<SPECIAL FEATURE>
August 17, 1999

When Greenspan Talks, People Listen

by Louis Corrigan (TMF Seymor)

Of all the manifestoes delivered at University of California-Berkeley over the years, Alan Greenspan's speech on September 4, 1998 may go down as the one that actually saved the world. With the financial markets melting down, our mighty morphin Federal Reserve chairman stepped to the podium and said, "Don't fear, the G-man is here." Actually, it was more like this: "Moreover, it's just not credible that the United States can remain an oasis of prosperity unaffected by a world that is experiencing greatly increased stress."

Sure, that's pretty oblique for a manifesto. But to the Fed-watching cognoscenti, the brief policy statement, which Greenspan grafted onto an academic dissertation on the new economy, plainly signaled that Greenspan planned to cut the federal funds rate, the rate banks charge each other for overnight loans and which affect interest rates on business and consumer loans.

"Everybody just went out of their minds," exclaims David Jones, chief economist at Aubrey G. Lanston and a long-time Fed watcher. The Friday night speech set world markets afire and drove the Dow up 381 points when U.S. markets reopened. Greenspan would go on to orchestrate three quarter point cuts in the fed funds rate -- on September 29, October 15, and November 17. These moves lubricated credit markets sobered by liquidity and risk premiums, and thus rescued the bull from the bear's clutches.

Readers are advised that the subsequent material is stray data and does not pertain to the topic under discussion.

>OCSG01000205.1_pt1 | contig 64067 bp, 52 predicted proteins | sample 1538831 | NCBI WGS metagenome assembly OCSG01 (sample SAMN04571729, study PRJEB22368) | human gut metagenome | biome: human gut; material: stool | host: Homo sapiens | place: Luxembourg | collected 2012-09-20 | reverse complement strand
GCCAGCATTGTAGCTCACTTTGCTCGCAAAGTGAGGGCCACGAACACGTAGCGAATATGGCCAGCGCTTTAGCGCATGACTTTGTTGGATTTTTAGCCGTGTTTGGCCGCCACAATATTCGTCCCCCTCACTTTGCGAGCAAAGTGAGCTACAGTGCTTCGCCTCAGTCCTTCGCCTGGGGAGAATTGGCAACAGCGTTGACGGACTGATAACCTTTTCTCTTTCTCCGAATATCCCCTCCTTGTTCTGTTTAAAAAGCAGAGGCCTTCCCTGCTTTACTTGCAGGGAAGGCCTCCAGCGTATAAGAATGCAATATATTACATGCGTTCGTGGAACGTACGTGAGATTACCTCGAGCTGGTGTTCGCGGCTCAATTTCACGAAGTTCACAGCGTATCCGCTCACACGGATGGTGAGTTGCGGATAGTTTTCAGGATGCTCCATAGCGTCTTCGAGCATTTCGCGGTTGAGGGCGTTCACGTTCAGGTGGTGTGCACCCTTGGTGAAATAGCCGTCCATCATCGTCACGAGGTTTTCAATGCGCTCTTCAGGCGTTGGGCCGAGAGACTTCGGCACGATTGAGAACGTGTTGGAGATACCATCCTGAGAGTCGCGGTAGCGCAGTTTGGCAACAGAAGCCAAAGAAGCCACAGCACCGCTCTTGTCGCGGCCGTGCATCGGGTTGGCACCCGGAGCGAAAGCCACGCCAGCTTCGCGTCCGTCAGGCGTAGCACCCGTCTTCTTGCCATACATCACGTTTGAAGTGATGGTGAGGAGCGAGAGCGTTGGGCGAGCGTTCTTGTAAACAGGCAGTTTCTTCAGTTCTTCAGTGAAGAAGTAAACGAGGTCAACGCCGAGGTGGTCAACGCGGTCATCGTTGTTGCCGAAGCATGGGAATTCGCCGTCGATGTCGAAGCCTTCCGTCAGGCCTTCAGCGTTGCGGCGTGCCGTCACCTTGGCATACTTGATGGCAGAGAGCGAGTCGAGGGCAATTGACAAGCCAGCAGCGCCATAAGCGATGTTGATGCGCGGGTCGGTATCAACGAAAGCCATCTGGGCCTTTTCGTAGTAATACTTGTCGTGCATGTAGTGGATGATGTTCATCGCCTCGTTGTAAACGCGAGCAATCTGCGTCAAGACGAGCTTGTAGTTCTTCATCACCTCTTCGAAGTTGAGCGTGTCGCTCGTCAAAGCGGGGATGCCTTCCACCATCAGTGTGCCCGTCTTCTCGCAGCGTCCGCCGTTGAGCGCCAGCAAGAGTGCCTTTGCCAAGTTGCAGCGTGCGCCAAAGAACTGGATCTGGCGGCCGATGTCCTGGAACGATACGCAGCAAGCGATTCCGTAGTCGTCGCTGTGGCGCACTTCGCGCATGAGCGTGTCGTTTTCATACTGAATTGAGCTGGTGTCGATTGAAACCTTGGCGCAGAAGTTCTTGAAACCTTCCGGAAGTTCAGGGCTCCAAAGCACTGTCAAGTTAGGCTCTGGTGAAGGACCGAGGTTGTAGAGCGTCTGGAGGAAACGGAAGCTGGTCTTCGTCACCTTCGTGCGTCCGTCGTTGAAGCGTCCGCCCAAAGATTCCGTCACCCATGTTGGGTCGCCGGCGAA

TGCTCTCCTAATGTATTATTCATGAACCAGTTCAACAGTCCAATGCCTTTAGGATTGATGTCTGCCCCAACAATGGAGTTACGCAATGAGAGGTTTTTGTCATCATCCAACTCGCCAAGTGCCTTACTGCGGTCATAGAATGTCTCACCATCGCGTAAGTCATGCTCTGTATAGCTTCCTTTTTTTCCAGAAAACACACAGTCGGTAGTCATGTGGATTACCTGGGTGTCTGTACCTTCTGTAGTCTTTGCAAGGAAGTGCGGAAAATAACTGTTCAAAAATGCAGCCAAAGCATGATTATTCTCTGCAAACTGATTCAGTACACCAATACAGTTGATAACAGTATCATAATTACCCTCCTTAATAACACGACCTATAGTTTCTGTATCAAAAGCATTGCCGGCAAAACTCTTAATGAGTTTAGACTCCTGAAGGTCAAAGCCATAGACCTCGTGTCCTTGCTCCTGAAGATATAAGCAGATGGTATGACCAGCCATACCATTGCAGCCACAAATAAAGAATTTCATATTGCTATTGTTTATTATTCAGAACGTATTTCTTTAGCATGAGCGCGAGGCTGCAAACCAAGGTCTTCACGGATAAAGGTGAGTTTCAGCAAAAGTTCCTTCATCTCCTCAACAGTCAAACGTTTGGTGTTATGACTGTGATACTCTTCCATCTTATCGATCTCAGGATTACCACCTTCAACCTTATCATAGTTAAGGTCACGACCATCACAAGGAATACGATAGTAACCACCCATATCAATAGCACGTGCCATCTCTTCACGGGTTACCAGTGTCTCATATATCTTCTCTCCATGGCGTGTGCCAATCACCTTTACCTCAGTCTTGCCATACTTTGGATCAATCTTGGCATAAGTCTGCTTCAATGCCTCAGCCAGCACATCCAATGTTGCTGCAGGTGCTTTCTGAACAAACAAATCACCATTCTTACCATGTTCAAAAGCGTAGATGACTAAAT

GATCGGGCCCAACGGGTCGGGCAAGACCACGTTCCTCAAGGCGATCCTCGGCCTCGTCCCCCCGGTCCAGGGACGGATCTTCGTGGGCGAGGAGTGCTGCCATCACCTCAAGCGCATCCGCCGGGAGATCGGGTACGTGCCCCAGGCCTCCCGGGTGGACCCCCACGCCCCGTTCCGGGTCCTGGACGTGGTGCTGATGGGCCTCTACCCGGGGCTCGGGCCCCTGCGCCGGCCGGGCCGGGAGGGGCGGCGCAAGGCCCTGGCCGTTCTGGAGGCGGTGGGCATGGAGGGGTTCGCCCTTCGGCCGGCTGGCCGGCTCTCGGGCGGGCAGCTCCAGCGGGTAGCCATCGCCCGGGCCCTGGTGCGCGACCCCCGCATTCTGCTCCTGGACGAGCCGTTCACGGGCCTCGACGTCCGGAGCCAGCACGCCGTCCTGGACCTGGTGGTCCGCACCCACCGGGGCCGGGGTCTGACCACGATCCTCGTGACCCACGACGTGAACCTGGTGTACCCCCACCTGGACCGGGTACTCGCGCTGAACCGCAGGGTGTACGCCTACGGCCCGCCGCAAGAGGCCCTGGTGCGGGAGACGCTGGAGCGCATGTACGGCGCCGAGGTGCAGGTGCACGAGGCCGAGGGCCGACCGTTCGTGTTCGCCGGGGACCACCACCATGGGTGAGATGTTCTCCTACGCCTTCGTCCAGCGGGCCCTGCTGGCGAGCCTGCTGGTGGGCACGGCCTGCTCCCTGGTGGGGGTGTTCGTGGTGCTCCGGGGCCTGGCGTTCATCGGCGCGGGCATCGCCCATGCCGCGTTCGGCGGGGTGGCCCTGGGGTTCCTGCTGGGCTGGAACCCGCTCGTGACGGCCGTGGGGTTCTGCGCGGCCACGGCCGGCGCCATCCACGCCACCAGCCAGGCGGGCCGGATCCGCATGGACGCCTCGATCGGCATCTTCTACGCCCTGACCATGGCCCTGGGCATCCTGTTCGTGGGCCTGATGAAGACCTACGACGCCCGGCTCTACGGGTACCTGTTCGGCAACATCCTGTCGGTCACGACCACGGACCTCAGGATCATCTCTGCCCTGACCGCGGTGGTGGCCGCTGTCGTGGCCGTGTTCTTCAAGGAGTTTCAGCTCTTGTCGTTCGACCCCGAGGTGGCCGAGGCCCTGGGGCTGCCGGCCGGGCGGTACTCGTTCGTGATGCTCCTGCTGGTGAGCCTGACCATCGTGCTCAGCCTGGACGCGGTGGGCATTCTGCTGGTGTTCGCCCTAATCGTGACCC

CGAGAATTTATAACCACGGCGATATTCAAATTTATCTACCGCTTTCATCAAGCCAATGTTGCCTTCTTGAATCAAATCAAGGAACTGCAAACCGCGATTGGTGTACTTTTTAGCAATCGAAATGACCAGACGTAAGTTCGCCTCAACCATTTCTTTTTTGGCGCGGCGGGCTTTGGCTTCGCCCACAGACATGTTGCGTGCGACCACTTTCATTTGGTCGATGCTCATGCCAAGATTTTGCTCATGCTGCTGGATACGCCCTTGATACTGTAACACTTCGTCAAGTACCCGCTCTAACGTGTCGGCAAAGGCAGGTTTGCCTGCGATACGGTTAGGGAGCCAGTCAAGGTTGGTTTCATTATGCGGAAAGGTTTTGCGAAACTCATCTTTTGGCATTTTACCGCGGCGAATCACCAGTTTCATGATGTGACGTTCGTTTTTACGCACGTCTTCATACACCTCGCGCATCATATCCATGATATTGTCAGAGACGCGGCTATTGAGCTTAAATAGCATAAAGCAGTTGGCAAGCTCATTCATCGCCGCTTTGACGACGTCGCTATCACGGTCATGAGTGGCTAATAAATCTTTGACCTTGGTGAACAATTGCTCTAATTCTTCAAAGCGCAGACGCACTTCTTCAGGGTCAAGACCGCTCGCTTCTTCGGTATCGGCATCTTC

The Fed chairman can be even more transparent when he wants to be. In his testimony to the Joint Economic Committee of Congress on June 17, 1999, he spoke of the need for "modest preemptive actions" to head off "forces of imbalance before they threaten economic stability."

The Fed aims to keep the economy growing nicely while keeping inflation in check by nudging up interest rates when it looks like price increases are outstripping productivity gains, or soon might. Greenspan's comments meant that when the Federal Open Market Committee (FOMC), the Fed's decision-making body, met in late June, it would almost surely raise the fed funds rate by a mere quarter point (25 basis points) to 5%. (It did.) And that meant the string of rate hikes that the bond market was predicting might not happen after all. The markets quickly rallied.

Next -- Interpreting Greenspeak: Berry and Wessel